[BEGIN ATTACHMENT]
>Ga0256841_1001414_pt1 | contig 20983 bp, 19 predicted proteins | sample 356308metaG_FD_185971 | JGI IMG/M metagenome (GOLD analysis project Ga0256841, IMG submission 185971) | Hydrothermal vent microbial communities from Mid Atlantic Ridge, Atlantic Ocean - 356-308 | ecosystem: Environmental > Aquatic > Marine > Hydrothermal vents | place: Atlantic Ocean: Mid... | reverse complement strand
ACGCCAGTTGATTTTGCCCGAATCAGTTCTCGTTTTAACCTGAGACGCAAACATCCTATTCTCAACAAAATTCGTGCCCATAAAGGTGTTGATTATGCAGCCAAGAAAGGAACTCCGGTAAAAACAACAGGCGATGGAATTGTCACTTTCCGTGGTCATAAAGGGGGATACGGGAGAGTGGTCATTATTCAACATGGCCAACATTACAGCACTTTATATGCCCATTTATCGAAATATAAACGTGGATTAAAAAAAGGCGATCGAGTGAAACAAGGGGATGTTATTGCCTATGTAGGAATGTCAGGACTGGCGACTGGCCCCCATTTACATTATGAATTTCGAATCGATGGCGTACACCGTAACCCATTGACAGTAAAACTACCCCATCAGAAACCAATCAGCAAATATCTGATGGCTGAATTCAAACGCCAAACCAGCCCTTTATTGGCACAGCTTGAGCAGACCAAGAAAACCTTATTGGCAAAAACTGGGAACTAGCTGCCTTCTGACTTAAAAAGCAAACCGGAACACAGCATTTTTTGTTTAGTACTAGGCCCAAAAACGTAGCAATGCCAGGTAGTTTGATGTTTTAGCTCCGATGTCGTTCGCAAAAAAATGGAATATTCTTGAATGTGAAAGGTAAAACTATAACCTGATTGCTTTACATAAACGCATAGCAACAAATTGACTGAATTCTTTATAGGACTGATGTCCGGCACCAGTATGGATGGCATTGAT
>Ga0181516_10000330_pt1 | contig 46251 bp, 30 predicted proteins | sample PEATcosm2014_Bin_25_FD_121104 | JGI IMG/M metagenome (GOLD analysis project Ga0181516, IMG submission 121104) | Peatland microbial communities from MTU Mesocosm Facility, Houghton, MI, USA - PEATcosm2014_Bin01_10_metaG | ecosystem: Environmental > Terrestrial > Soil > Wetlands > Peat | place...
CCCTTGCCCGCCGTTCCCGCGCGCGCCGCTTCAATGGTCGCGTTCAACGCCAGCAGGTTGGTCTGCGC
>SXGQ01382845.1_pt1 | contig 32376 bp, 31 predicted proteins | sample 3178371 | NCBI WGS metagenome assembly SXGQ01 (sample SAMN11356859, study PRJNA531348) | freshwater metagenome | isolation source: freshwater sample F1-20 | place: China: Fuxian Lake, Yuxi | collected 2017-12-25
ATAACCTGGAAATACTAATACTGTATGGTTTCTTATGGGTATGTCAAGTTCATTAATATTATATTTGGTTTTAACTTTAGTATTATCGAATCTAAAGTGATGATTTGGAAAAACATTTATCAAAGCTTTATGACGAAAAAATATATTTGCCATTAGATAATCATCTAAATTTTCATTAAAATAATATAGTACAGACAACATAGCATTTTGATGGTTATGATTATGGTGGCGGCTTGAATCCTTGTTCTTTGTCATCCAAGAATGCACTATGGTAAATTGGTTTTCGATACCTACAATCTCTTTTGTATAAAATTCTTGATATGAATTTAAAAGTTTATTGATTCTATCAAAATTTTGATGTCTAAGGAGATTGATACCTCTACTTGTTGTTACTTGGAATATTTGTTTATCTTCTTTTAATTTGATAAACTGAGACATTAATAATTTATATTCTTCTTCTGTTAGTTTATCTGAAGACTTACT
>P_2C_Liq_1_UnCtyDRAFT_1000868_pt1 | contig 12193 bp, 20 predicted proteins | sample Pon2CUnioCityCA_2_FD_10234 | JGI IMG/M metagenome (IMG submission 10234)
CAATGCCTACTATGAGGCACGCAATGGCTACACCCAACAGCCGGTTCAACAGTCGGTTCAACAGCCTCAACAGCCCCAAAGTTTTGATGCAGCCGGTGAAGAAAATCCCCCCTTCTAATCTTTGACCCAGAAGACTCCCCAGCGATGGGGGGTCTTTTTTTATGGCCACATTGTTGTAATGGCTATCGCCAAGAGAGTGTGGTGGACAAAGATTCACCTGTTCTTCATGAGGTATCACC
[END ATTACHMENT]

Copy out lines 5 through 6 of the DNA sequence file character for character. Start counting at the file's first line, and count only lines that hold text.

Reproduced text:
>SXGQ01382845.1_pt1 | contig 32376 bp, 31 predicted proteins | sample 3178371 | NCBI WGS metagenome assembly SXGQ01 (sample SAMN11356859, study PRJNA531348) | freshwater metagenome | isolation source: freshwater sample F1-20 | place: China: Fuxian Lake, Yuxi | collected 2017-12-25
ATAACCTGGAAATACTAATACTGTATGGTTTCTTATGGGTATGTCAAGTTCATTAATATTATATTTGGTTTTAACTTTAGTATTATCGAATCTAAAGTGATGATTTGGAAAAACATTTATCAAAGCTTTATGACGAAAAAATATATTTGCCATTAGATAATCATCTAAATTTTCATTAAAATAATATAGTACAGACAACATAGCATTTTGATGGTTATGATTATGGTGGCGGCTTGAATCCTTGTTCTTTGTCATCCAAGAATGCACTATGGTAAATTGGTTTTCGATACCTACAATCTCTTTTGTATAAAATTCTTGATATGAATTTAAAAGTTTATTGATTCTATCAAAATTTTGATGTCTAAGGAGATTGATACCTCTACTTGTTGTTACTTGGAATATTTGTTTATCTTCTTTTAATTTGATAAACTGAGACATTAATAATTTATATTCTTCTTCTGTTAGTTTATCTGAAGACTTACT